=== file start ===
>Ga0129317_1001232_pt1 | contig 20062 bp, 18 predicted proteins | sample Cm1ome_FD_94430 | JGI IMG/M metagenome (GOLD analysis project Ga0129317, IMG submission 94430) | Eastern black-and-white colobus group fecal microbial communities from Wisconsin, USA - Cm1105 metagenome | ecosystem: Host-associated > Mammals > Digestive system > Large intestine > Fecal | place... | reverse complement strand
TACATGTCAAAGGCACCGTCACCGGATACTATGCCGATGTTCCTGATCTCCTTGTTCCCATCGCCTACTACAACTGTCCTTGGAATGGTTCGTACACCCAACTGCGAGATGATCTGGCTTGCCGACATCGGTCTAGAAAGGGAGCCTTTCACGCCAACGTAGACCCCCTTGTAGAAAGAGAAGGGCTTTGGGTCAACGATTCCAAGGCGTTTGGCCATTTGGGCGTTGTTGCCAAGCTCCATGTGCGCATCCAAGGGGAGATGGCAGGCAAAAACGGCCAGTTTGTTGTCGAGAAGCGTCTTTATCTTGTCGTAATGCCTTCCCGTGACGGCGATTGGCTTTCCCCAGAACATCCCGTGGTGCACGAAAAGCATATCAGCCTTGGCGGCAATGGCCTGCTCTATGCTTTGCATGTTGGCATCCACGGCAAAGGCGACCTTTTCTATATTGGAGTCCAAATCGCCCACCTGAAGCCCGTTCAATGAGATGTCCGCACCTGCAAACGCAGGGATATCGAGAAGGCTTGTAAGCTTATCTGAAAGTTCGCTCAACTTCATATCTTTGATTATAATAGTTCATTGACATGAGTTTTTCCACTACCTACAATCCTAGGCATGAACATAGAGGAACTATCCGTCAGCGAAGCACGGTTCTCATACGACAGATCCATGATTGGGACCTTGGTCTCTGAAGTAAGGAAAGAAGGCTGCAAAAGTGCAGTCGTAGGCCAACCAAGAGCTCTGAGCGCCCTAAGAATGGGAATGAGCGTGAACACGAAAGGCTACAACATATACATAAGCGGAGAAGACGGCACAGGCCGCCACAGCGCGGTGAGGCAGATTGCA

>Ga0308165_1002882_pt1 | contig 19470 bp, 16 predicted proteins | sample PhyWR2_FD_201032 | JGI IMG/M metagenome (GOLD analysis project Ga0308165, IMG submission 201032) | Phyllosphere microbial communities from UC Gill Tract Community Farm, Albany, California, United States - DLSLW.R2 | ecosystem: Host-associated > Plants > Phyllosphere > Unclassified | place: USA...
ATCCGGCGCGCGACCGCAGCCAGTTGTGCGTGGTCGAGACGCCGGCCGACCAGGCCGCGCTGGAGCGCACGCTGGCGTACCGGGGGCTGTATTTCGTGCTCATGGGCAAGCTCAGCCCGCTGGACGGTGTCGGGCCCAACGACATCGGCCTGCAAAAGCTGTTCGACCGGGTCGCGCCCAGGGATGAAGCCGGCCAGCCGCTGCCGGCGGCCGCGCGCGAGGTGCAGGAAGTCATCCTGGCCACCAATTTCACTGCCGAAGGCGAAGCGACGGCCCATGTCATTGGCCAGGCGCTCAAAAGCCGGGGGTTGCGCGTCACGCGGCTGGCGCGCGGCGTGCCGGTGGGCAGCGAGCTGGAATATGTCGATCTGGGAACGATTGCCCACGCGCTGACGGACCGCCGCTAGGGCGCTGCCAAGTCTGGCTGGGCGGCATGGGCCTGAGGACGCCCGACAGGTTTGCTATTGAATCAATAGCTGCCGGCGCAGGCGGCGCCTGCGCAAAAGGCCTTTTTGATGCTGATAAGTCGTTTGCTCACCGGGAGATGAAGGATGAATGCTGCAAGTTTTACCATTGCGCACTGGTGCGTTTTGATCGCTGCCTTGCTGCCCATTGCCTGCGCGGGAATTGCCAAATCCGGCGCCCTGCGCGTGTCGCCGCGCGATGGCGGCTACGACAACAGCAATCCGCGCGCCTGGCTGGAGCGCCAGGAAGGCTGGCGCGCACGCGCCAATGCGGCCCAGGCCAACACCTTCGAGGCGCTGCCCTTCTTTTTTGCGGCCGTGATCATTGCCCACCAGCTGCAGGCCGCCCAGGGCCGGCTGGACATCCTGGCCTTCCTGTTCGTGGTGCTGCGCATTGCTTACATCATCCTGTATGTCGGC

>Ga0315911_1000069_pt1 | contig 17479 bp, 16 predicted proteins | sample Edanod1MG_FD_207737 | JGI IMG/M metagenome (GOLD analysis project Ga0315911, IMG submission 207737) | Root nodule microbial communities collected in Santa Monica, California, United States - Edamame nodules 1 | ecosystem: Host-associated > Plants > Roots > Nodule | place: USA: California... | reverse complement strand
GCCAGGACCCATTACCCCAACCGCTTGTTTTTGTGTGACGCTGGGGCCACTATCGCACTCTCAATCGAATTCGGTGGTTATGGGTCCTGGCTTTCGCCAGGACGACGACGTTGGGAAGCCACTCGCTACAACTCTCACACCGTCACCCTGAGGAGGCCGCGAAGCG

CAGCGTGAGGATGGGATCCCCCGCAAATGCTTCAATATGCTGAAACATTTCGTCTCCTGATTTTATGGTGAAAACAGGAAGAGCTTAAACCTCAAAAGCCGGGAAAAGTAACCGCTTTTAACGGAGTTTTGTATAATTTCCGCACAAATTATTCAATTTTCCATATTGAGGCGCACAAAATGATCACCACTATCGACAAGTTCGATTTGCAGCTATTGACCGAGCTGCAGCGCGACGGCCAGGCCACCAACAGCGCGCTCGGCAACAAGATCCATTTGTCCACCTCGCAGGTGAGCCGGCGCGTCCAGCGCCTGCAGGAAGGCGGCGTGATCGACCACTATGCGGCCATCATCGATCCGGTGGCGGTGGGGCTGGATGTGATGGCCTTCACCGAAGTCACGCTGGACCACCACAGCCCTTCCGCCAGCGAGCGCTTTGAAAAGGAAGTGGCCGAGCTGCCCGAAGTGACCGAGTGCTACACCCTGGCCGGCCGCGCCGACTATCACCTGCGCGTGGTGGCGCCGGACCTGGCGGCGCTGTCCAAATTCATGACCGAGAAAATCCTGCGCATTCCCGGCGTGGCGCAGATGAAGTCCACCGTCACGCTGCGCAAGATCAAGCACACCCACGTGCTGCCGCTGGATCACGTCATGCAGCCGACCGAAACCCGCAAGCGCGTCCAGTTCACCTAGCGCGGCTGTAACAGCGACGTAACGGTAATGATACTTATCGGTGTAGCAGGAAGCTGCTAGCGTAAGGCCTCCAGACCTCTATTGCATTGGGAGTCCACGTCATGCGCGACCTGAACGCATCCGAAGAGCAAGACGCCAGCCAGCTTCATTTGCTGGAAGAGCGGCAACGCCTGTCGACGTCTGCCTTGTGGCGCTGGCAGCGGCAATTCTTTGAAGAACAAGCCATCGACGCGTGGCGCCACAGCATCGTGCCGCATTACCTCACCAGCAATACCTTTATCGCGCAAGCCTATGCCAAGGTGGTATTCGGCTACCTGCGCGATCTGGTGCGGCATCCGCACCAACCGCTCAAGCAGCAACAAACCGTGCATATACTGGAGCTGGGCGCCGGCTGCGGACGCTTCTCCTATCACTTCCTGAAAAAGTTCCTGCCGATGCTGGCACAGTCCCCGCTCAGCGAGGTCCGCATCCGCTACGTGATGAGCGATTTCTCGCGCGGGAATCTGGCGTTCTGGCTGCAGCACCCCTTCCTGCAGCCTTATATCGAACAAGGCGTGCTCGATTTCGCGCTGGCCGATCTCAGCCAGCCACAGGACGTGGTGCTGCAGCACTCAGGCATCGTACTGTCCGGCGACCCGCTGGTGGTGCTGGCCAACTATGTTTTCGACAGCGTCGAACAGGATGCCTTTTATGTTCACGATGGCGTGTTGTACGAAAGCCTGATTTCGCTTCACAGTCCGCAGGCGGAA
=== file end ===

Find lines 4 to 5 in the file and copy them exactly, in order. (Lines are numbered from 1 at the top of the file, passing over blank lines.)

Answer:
ATCCGGCGCGCGACCGCAGCCAGTTGTGCGTGGTCGAGACGCCGGCCGACCAGGCCGCGCTGGAGCGCACGCTGGCGTACCGGGGGCTGTATTTCGTGCTCATGGGCAAGCTCAGCCCGCTGGACGGTGTCGGGCCCAACGACATCGGCCTGCAAAAGCTGTTCGACCGGGTCGCGCCCAGGGATGAAGCCGGCCAGCCGCTGCCGGCGGCCGCGCGCGAGGTGCAGGAAGTCATCCTGGCCACCAATTTCACTGCCGAAGGCGAAGCGACGGCCCATGTCATTGGCCAGGCGCTCAAAAGCCGGGGGTTGCGCGTCACGCGGCTGGCGCGCGGCGTGCCGGTGGGCAGCGAGCTGGAATATGTCGATCTGGGAACGATTGCCCACGCGCTGACGGACCGCCGCTAGGGCGCTGCCAAGTCTGGCTGGGCGGCATGGGCCTGAGGACGCCCGACAGGTTTGCTATTGAATCAATAGCTGCCGGCGCAGGCGGCGCCTGCGCAAAAGGCCTTTTTGATGCTGATAAGTCGTTTGCTCACCGGGAGATGAAGGATGAATGCTGCAAGTTTTACCATTGCGCACTGGTGCGTTTTGATCGCTGCCTTGCTGCCCATTGCCTGCGCGGGAATTGCCAAATCCGGCGCCCTGCGCGTGTCGCCGCGCGATGGCGGCTACGACAACAGCAATCCGCGCGCCTGGCTGGAGCGCCAGGAAGGCTGGCGCGCACGCGCCAATGCGGCCCAGGCCAACACCTTCGAGGCGCTGCCCTTCTTTTTTGCGGCCGTGATCATTGCCCACCAGCTGCAGGCCGCCCAGGGCCGGCTGGACATCCTGGCCTTCCTGTTCGTGGTGCTGCGCATTGCTTACATCATCCTGTATGTCGGC

>Ga0315911_1000069_pt1 | contig 17479 bp, 16 predicted proteins | sample Edanod1MG_FD_207737 | JGI IMG/M metagenome (GOLD analysis project Ga0315911, IMG submission 207737) | Root nodule microbial communities collected in Santa Monica, California, United States - Edamame nodules 1 | ecosystem: Host-associated > Plants > Roots > Nodule | place: USA: California... | reverse complement strand